So where do we start from? Here, we know that individual leaders and managers across a business play a key role. They set the tone for attitudes and behaviours which are accepted and practiced within their teams and play a huge part in embodying (or not) a certain culture on the ground. A study by Sull & Sull (2022)  synthesising existing research on specific elements of corporate culture found that strong leadership has one of the highest correlations with a healthy corporate culture across all elements. It is followed closely by social norms, which reflect the extent to which corporate values are translated into tangible behaviours.


Similarly, Brené Brown’s pioneering work on wholehearted leadership also shines a light on the role of leaders in defining culture. In particular, Brown’s research identifies the root cause of toxicity within armored leadership. The latter is based on shame, a powerful, primordial feeling which is essentially the fear of being rejected and feeling disconnected from one’s tribe. Armored leaders constantly seek protection from shame by creating and embodying a range of sub-optimal behaviours. These behaviors include (but are not limited to) perfectionism and instilling fear, wanting to be right, micromanaging subordinates, using power over them, rewarding exhaustion instead of value adding, tolerating discrimination and endorsing a “fitting in” culture. Therefore microcultures matter and, within them, leaders and managers are key in turning them around.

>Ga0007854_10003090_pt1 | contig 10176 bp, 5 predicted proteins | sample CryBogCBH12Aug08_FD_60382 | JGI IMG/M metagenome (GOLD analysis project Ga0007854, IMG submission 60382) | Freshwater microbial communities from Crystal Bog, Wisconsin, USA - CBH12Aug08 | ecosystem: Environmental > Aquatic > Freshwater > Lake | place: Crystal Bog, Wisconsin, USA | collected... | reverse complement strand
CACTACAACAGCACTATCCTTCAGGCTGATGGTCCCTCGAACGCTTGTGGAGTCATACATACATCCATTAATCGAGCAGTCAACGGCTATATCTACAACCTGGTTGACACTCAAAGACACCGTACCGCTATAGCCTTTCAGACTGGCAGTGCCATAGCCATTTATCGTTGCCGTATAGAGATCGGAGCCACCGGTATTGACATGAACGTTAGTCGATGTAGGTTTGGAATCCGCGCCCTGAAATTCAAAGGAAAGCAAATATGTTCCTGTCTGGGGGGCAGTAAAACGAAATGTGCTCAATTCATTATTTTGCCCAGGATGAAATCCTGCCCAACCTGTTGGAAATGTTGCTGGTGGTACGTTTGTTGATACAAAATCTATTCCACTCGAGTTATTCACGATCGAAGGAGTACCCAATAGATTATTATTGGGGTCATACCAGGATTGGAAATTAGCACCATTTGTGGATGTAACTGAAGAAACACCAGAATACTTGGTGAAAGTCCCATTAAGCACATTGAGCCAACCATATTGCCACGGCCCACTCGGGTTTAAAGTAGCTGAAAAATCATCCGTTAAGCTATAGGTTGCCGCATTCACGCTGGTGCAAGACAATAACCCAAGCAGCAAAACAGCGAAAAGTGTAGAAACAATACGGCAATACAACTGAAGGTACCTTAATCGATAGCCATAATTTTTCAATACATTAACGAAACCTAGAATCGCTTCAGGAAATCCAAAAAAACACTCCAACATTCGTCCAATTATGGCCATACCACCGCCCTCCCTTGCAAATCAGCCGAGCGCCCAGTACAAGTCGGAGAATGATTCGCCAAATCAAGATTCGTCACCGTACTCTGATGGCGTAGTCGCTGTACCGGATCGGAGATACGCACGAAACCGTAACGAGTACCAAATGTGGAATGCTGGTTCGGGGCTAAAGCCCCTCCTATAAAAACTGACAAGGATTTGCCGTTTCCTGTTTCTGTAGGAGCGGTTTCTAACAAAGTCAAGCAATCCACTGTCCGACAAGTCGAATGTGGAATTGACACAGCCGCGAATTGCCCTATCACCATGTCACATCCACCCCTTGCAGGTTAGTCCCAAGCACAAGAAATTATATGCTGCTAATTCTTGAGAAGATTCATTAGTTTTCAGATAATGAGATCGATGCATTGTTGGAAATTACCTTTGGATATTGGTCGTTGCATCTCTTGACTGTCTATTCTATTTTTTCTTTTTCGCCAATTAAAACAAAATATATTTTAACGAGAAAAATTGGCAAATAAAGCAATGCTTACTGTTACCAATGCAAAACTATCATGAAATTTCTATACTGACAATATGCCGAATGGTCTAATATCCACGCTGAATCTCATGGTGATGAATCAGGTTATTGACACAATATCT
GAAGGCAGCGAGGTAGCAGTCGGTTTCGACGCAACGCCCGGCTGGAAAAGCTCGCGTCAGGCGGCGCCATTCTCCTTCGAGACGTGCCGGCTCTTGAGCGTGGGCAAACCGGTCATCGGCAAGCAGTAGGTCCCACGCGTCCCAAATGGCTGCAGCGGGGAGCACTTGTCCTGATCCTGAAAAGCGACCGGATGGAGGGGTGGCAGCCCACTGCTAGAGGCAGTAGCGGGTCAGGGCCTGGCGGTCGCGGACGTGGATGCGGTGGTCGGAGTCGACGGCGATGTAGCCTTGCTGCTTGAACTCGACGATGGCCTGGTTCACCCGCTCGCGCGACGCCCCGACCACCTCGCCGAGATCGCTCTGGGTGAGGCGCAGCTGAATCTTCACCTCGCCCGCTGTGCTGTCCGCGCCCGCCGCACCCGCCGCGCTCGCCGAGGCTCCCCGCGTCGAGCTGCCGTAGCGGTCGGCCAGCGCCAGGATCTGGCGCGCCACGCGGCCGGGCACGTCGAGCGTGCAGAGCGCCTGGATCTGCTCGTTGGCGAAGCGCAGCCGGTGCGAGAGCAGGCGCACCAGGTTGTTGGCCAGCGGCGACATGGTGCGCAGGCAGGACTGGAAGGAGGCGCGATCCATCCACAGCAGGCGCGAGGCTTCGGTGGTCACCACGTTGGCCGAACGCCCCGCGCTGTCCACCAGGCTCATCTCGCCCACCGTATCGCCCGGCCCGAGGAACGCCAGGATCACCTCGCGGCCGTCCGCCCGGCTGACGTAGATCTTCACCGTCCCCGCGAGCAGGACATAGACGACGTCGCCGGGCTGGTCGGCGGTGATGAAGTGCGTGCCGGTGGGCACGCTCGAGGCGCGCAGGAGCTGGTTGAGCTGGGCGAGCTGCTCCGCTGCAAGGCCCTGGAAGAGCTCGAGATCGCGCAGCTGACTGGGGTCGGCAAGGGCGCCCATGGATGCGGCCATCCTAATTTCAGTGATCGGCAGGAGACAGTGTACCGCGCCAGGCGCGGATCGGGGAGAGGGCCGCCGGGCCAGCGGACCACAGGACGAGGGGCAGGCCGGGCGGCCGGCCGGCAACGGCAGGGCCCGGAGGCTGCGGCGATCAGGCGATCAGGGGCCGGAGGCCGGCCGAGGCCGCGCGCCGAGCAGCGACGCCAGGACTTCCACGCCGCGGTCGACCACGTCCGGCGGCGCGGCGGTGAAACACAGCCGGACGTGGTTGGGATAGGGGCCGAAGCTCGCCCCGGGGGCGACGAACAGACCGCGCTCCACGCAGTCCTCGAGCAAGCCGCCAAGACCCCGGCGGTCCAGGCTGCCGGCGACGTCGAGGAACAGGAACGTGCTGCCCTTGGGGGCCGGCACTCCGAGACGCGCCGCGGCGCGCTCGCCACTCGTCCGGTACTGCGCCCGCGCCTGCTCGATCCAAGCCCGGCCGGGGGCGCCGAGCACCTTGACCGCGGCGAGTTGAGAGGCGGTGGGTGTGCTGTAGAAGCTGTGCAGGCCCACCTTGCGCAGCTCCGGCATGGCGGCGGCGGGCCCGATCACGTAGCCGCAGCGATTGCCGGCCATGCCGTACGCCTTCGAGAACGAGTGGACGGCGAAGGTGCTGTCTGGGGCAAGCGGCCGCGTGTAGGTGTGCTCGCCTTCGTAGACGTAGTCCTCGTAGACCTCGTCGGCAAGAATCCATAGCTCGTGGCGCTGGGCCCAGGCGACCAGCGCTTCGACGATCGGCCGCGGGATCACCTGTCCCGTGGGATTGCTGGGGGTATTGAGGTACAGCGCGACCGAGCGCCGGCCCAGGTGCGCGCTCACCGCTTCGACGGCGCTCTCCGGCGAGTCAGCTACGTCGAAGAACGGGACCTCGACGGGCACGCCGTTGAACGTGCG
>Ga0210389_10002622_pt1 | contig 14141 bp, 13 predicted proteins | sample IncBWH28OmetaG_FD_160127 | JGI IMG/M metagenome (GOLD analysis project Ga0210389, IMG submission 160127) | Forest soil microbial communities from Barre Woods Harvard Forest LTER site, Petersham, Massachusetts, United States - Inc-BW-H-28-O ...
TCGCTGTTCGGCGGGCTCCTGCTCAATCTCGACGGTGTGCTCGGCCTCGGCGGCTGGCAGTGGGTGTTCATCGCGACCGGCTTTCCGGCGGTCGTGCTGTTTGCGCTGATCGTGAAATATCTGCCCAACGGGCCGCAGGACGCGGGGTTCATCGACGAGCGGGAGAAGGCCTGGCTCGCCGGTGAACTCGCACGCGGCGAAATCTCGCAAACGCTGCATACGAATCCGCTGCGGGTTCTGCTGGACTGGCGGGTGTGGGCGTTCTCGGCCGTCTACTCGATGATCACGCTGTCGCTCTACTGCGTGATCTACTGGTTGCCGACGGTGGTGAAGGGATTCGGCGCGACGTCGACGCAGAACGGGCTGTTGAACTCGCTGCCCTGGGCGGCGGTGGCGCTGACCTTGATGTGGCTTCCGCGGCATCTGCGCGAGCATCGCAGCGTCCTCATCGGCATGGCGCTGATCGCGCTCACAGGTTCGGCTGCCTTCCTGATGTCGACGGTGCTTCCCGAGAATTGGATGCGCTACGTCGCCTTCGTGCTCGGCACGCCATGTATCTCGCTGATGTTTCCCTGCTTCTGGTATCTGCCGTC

1. Adding up the figures – our back of the envelope calculations


So how much does a toxic culture cost your business? Although this is difficult to estimate accurately and exhaustively, our back of the envelope calculations based on prevalence data (Sull et al) on the cost of toxic behaviour related to loss of productivity (Pearson et al 2013) and attrition (Gallup) can give us a sense of the scale of the issue.


Take for instance a large business of 500 employees. Here we know that up to 50 employees could be experiencing toxic behaviour at work. Out of them, 6 employees over the past year will have left the business due to experiencing uncivil and toxic behaviour. This will have cost the business twice these employees’ yearly salary in direct and indirect expenses related to attrition – an equivalent of 12 times these employees’ average salaries.


If we then add costs related to a decrease in productivity for employees who did stay we can estimate that 24 employees who have been experiencing toxic behaviour will have decreased their effort as a result of this. This costs the business the equivalent of one employee’s average salary. Assuming the average salary within the company is £45,000, this quickly adds up to a total of £585,000 in attrition and productivity costs alone.


Therefore, the total cost of toxic culture related to employees quitting their job or becoming less engaged and productive is likely to be equivalent to more than 13 times these employees’ average salaries. And this is not even beginning to account for other costs such as health costs and the impact on the company’s market value as argued by Graham et al (2017).


  1. Conclusions